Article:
Covering the subsequent 5K in 14:30 pushed the tempo down to 2:02:57 at 30K (1:27:23) when Kiptum’s obvious exuberance could no longer be restrained.

Kiptum’s break came after he missed his 30K fluid grab. “My plan was to catch a water,” he said. “But unfortunately, I missed and I said, ‘Let me make a move,’ so I try.”

Kiptum’s try was a sharp acceleration covered at first by Kamworor and Tola, but soon they were left behind.

After facing Kiptum in Valencia, Tola was ready for the move but discovered one of his legs wasn’t: “When he was moving, I start with him but my leg was not OK, so I kept on my pace to finish.”

Kamworor clung to the radical speed a bit longer before coming to his senses: “When Kelvin made a move, that was a crazy pace and I couldn’t go with it because that was insane, so I said, let me go with my pace.” Note that this perspective comes from an athlete who knows something about insane pace as he closed out his 2018 World Half-Marathon Championship in Valencia with a blistering 13:01.

Once cut loose, Kiptum covered ground effortlessly, with a little side-to-side shoulder movement in his arm swing, but from his bib number on down he ran as smoothly as Kipchoge. Looking well within his comfort zone Kiptum’s breakaway was sealed with a 13:49 split to hit 35K in 1:41:12 — 2:02-flat pace.

The sub 2:50 kilo pace continued all the way down the Thames Embankment with a 14:01 split through 40K, and running 6:12 over the final 2195m.

Kiptum admitted, “It was difficult between 30 and 40K, and at 41 and 42 I was so exhausted I had no energy.”

The 58:42 half-marathoner’s transition to the full distance seems complete as for a second race in a row, after some 30km of running, Kiptum was able to shift back into the 2:48 pace of a sub-59:00 HM.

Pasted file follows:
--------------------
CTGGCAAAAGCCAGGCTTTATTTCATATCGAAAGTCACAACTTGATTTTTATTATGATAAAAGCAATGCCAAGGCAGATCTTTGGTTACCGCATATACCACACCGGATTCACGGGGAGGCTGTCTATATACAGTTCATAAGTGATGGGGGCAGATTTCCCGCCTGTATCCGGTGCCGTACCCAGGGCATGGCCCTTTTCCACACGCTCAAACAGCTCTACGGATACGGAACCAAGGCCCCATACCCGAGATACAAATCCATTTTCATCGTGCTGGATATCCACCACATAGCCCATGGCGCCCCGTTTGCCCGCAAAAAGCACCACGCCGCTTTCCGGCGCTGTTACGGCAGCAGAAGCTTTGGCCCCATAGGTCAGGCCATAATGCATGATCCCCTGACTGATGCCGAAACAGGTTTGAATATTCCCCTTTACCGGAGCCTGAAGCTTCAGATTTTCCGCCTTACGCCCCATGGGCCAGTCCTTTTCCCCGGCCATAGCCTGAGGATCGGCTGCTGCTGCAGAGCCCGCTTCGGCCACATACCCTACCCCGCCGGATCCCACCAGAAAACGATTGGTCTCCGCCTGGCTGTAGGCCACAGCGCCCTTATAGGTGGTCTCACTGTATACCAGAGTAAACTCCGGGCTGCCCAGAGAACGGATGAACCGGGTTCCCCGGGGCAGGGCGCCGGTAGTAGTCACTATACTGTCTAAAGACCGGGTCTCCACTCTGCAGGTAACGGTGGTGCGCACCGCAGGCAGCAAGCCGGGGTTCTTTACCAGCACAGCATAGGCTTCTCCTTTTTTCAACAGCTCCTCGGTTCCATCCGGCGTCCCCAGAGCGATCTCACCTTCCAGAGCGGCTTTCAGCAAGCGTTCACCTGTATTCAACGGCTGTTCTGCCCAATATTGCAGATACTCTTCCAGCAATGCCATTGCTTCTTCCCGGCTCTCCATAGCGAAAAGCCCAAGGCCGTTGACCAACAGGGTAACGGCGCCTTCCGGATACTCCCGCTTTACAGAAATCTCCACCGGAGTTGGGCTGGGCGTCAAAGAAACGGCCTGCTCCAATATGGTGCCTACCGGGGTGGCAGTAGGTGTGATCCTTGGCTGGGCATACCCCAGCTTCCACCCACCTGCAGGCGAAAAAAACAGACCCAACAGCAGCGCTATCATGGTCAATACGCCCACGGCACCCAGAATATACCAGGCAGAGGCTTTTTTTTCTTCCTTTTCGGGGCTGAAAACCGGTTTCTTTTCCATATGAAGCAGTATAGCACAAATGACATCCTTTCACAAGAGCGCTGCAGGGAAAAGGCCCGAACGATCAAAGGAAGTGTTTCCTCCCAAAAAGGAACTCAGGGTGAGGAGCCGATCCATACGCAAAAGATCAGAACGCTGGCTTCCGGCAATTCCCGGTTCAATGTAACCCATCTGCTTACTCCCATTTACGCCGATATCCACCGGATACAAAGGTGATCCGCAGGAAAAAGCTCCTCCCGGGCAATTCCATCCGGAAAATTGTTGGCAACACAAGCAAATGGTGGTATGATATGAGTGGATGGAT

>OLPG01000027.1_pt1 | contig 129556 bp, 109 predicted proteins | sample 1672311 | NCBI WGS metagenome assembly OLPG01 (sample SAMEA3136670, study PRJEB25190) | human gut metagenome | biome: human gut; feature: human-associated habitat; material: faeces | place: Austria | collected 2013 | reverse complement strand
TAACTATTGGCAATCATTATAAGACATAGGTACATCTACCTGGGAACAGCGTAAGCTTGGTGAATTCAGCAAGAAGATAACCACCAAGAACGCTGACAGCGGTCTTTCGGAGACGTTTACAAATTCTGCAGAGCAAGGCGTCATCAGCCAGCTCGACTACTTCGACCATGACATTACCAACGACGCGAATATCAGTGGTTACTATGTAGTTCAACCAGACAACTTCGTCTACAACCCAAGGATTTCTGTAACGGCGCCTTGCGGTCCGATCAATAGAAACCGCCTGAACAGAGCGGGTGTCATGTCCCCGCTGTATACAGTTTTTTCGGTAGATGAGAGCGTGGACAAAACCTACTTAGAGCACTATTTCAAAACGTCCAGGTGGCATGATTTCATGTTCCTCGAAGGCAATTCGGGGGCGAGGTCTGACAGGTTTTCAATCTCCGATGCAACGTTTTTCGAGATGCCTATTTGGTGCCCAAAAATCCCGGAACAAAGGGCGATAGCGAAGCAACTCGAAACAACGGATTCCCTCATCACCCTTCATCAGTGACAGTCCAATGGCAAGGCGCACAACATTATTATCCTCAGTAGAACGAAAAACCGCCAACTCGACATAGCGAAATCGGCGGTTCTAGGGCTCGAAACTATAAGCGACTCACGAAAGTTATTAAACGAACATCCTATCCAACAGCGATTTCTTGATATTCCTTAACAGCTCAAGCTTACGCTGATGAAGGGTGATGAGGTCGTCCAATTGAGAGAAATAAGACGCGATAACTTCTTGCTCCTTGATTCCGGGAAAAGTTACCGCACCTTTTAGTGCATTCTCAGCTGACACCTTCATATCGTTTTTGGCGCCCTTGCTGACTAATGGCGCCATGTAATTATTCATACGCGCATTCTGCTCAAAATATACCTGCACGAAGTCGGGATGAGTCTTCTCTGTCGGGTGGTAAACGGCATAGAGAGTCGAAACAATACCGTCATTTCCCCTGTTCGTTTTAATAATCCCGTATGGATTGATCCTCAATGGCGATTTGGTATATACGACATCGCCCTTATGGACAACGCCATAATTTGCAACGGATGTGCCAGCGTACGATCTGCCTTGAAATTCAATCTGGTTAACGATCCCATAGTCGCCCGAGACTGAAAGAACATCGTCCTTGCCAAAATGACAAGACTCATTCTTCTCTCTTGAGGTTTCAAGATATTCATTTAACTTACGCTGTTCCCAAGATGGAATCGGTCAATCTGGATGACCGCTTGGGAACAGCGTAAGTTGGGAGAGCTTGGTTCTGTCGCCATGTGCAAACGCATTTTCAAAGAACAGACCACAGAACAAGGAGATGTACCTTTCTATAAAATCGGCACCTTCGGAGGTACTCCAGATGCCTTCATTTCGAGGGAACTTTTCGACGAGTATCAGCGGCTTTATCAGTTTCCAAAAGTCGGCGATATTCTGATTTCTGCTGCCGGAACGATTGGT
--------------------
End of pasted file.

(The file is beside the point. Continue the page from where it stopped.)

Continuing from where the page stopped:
Scant few marathoners split a sub-2:50 kilometer; Kipchoge recorded 8 in the first half of his WR run last October, and 4 in his 2:01:39 record run. Kiptum ran 6 consecutive sub-2:50s between 31 and 37K in Valencia, and went even faster here, averaging 2:47.5 over the final 12,195 meters.

That’s 1:57:48 marathon pace.

Kiptum’s improbable finishing speed and rise to the top tier of marathoners over the short span of 5 months and two competitions is a rare achievement. The Kenyan phenom has impacted the marathon world like an unassuming rookie pitcher hitting the big leagues and pounding the strike zone with 105mph fastballs.

Managed by Marc Corstjens, the soft-spoken Kenyan is based in Chepkorio, 6km east of Kipchoge’s Kaptagat camp. Kiptum is self-coached, often trains alone with a preference for long, hilly runs in the forest — reminiscent of Sammy Wanjiru’s ’08 Olympic year training.

“My focus now is marathon,” Kiptum said. “I have done some half-marathons, I have run 59 or 58 seven times, so I said, ‘Let me try to shape up for the marathon.’”

As for chasing Kipchoge’s WR, Kiptum demurred with the patience evidenced in his opening 30K: “I will go home and see, but not now. Maybe in 2 or 3 years with good preparation.”

Among the field’s highly decorated veterans, Kamworor was happy to run his best race since his ’19 motorbike accident: “The race was good, and I am happy that I have come back after a long time struggling with injuries.”

Mo Farah closed out his marathon career finishing 9th in 2:10:58, while Bekele was less fortunate, perhaps closing out his stellar career with a DNF.

Top 10 Men Finishers

1. Kelvin Kiptum (Kenya) 2:01:25

2. Geoffrey Kamworor (Kenya) 2:04:23

3. Tamirat Tola (Ethiopia) 2:04:59

4. Leul Gebresilase (Ethiopia) 2:05:45

5. Seifu Tura (Ethiopia) 2:06:38